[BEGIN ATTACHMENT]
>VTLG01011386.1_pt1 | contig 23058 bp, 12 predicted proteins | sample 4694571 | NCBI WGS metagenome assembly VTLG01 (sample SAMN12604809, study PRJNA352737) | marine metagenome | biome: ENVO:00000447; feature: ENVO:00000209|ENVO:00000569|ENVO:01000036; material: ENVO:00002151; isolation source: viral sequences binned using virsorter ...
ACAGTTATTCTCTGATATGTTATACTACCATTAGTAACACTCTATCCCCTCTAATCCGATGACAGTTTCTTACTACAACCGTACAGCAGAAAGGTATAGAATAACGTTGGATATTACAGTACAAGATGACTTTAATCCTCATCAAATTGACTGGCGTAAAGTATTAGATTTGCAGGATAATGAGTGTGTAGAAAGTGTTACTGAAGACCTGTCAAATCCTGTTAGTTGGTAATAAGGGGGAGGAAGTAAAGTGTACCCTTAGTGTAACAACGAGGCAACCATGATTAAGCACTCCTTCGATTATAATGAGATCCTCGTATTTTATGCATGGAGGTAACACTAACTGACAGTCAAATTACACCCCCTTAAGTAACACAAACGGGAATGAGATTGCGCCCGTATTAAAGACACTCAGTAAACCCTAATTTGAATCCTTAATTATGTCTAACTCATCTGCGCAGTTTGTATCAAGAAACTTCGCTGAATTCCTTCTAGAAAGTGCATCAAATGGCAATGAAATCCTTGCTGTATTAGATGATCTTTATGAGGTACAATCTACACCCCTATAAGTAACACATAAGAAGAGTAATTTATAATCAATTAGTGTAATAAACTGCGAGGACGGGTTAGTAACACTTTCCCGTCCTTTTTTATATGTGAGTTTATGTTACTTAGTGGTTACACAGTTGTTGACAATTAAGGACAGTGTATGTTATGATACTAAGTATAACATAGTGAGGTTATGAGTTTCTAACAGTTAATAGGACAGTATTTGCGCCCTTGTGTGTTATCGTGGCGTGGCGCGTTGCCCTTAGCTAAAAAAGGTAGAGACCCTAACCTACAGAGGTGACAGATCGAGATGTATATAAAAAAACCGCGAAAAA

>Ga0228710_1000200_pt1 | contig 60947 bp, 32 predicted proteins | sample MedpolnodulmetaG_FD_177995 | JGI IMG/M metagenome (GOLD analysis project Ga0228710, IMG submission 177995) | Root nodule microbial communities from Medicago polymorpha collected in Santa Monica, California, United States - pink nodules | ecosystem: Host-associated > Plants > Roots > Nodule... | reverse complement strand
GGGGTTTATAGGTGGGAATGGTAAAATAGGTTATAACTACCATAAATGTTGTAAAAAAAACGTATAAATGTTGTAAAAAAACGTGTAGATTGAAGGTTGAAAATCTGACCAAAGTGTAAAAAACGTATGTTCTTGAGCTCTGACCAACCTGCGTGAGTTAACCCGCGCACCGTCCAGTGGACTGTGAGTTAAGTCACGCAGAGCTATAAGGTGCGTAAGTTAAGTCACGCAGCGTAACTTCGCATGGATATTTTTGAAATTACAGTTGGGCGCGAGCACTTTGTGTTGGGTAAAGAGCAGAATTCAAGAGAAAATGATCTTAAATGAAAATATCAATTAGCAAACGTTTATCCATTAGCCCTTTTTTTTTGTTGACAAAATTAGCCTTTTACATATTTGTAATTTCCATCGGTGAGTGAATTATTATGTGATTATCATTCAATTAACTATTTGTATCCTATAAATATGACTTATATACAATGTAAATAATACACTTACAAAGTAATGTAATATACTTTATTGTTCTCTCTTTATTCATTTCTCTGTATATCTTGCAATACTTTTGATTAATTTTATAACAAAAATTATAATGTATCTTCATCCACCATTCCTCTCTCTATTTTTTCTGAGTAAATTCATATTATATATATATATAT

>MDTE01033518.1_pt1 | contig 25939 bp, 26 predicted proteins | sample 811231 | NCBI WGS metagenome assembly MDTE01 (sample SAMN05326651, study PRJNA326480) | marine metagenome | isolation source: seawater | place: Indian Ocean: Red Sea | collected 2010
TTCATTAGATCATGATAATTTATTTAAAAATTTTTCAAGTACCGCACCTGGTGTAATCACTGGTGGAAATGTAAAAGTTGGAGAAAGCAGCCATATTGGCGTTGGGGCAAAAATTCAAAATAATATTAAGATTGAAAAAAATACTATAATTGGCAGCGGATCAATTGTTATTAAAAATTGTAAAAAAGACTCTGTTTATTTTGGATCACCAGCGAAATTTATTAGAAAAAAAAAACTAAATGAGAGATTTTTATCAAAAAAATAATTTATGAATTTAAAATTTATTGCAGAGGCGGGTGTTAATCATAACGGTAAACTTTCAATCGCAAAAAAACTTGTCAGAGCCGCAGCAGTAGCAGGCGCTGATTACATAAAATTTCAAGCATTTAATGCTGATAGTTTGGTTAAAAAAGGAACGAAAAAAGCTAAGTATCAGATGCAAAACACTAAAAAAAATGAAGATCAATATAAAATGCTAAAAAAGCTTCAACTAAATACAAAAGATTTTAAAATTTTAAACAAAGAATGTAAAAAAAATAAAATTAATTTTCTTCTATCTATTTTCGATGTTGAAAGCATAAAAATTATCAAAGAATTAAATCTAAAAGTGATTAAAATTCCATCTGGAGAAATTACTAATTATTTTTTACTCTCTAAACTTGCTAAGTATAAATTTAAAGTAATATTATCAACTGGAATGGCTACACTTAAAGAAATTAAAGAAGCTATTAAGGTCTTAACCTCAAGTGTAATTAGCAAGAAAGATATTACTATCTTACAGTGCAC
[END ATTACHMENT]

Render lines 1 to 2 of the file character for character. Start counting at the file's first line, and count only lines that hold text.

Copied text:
>VTLG01011386.1_pt1 | contig 23058 bp, 12 predicted proteins | sample 4694571 | NCBI WGS metagenome assembly VTLG01 (sample SAMN12604809, study PRJNA352737) | marine metagenome | biome: ENVO:00000447; feature: ENVO:00000209|ENVO:00000569|ENVO:01000036; material: ENVO:00002151; isolation source: viral sequences binned using virsorter ...
ACAGTTATTCTCTGATATGTTATACTACCATTAGTAACACTCTATCCCCTCTAATCCGATGACAGTTTCTTACTACAACCGTACAGCAGAAAGGTATAGAATAACGTTGGATATTACAGTACAAGATGACTTTAATCCTCATCAAATTGACTGGCGTAAAGTATTAGATTTGCAGGATAATGAGTGTGTAGAAAGTGTTACTGAAGACCTGTCAAATCCTGTTAGTTGGTAATAAGGGGGAGGAAGTAAAGTGTACCCTTAGTGTAACAACGAGGCAACCATGATTAAGCACTCCTTCGATTATAATGAGATCCTCGTATTTTATGCATGGAGGTAACACTAACTGACAGTCAAATTACACCCCCTTAAGTAACACAAACGGGAATGAGATTGCGCCCGTATTAAAGACACTCAGTAAACCCTAATTTGAATCCTTAATTATGTCTAACTCATCTGCGCAGTTTGTATCAAGAAACTTCGCTGAATTCCTTCTAGAAAGTGCATCAAATGGCAATGAAATCCTTGCTGTATTAGATGATCTTTATGAGGTACAATCTACACCCCTATAAGTAACACATAAGAAGAGTAATTTATAATCAATTAGTGTAATAAACTGCGAGGACGGGTTAGTAACACTTTCCCGTCCTTTTTTATATGTGAGTTTATGTTACTTAGTGGTTACACAGTTGTTGACAATTAAGGACAGTGTATGTTATGATACTAAGTATAACATAGTGAGGTTATGAGTTTCTAACAGTTAATAGGACAGTATTTGCGCCCTTGTGTGTTATCGTGGCGTGGCGCGTTGCCCTTAGCTAAAAAAGGTAGAGACCCTAACCTACAGAGGTGACAGATCGAGATGTATATAAAAAAACCGCGAAAAA